Pompous, wealthy, hysterical and unpleasant. A sort of economics focused version of Katie Hopkins.
Mrs Moneypenny, beloved Financial Times columnist, and her editor interview the world's most successful people in business, media, arts, entertainment, finance, academia and politics. Like Sir David Attenborough, the intrepid duo ventures to their subjects’ natural habitat. In their quest to figure out how this rare species of homo erectus lives and works they corner plutocrats at Davos parties and hitch a ride with America’s most famous living feminist. Fielding irreverent questions about serious FT topics from capitalism to work/life balance, they offer up a fair dollop of sometimes-humorous, but rarely- solicited career and management advice along the way.
This was a great addition to my morning commute. Funny, digestible and though provoking too! I got a bit lost about who was speaking when the US students came in, but I might just have been a bit sleepy. Good variety - loved the band. Best bit is hearing the dynamic between Mrs Moneypenny and her editor. Look forward to the next one...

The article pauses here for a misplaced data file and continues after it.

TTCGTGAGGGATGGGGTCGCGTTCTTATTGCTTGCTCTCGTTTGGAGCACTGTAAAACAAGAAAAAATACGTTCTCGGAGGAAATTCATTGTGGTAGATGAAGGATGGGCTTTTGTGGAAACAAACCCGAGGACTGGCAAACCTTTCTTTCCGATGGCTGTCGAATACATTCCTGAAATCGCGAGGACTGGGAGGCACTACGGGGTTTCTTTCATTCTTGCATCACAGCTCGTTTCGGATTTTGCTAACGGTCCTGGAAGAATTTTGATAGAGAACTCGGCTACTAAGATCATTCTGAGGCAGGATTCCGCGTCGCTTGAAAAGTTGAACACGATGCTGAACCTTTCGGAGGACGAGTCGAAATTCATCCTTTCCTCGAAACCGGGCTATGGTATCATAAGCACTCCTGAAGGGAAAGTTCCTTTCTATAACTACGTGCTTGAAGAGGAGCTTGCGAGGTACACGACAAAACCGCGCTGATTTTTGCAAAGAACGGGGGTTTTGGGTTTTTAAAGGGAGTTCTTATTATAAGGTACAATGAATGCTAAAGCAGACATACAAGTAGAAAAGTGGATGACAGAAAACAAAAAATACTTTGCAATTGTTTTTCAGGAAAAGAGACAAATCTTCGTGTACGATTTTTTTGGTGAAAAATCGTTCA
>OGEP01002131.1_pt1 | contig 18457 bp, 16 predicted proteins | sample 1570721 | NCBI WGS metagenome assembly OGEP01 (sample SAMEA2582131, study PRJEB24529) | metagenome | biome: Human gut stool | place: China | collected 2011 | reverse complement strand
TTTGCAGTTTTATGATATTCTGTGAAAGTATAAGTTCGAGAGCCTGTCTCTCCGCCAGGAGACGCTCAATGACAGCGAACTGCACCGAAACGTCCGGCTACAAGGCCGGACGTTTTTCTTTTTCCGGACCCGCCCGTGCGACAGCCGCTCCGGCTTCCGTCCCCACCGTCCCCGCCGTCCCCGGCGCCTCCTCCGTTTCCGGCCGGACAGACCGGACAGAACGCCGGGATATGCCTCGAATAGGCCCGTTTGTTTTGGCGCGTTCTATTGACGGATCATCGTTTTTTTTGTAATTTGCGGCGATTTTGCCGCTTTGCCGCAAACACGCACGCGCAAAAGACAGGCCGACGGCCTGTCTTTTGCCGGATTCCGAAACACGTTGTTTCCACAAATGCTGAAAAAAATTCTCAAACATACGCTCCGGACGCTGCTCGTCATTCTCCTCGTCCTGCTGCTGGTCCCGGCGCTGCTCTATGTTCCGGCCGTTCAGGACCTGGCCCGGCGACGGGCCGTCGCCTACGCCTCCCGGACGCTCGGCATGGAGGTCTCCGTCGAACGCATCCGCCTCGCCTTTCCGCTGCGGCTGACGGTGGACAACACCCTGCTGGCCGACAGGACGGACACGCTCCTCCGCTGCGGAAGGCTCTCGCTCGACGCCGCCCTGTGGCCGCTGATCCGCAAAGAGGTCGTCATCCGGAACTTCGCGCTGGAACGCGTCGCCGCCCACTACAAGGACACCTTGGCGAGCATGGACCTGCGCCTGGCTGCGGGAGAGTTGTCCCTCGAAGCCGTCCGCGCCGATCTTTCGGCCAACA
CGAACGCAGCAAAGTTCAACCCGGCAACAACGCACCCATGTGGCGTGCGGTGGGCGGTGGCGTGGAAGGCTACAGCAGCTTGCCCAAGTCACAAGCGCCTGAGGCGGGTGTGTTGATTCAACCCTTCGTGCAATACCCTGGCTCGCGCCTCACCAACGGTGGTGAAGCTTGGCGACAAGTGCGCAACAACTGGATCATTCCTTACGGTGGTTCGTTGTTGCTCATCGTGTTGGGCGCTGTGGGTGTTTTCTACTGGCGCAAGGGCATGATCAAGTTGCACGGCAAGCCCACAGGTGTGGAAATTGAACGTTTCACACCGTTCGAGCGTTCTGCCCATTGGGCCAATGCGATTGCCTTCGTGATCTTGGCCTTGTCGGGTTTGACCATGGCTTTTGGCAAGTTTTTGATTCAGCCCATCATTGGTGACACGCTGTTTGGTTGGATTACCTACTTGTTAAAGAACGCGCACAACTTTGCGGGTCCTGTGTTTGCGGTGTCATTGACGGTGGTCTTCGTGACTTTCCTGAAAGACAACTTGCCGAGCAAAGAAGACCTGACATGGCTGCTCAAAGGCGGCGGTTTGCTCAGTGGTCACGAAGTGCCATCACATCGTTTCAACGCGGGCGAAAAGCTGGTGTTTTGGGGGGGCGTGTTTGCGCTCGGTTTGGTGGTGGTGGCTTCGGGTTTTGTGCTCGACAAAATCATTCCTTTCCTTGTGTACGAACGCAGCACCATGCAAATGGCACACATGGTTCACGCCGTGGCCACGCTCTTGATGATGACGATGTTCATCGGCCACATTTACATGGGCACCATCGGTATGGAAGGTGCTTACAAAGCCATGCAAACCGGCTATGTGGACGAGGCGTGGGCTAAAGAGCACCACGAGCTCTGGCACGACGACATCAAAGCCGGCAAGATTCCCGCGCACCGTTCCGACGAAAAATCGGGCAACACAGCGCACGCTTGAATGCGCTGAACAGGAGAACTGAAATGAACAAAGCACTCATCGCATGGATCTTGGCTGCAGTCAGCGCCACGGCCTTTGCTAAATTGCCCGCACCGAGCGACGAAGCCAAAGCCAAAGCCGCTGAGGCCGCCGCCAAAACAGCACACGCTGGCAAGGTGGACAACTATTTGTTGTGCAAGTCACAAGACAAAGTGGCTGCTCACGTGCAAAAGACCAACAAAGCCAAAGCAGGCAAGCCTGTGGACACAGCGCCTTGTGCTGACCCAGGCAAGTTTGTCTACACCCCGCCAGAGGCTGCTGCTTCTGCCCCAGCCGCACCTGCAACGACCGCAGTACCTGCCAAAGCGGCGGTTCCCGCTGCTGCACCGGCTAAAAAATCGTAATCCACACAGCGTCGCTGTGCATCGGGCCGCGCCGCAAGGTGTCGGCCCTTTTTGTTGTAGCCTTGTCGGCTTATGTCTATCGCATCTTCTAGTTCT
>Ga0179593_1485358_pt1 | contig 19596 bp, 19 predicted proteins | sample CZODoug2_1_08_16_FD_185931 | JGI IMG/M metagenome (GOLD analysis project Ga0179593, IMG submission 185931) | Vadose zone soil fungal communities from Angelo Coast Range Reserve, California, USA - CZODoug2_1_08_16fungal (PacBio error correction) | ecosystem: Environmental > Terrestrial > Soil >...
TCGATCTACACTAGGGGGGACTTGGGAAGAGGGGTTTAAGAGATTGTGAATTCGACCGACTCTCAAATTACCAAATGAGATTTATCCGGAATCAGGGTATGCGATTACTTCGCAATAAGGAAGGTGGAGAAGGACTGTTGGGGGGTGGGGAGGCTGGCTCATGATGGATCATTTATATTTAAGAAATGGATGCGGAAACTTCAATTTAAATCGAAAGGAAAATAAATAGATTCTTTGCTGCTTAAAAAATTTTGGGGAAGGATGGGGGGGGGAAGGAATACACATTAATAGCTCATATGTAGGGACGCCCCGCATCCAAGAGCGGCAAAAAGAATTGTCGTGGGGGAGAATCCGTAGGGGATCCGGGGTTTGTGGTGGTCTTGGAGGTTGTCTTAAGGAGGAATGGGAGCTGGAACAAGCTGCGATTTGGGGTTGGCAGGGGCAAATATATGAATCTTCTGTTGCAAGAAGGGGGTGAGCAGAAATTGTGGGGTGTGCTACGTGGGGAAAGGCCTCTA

This new podcast has a lot of potential. Listening to the opening episode, I felt it was a well balanced (or as well balanced as it could be given the dearth of young female Republicans in London- on another note, what does that tell you?!) if brief discussion on feminism and women in politics in America. The format of the opening episode was different than other podcasts I've listened to of a similar nature, likely due to timings for interviewing as they explain. I imagine it will go through some growing pains, but is starting off solidly. A note on the sound quality of the interview- I found the distracting train sound simultaneously made for difficult listening, but also brought to mind a vision of Gloria Steinem being interviewed on a train, which was lovely in its own way.
Five irreverent questions was a fun and quick way to wrap up, and I can imagine it becoming my favourite feature. Mrs Moneypenny is great fun to listen to, and really, no one hears the words "appropriately shod" often enough in their lives.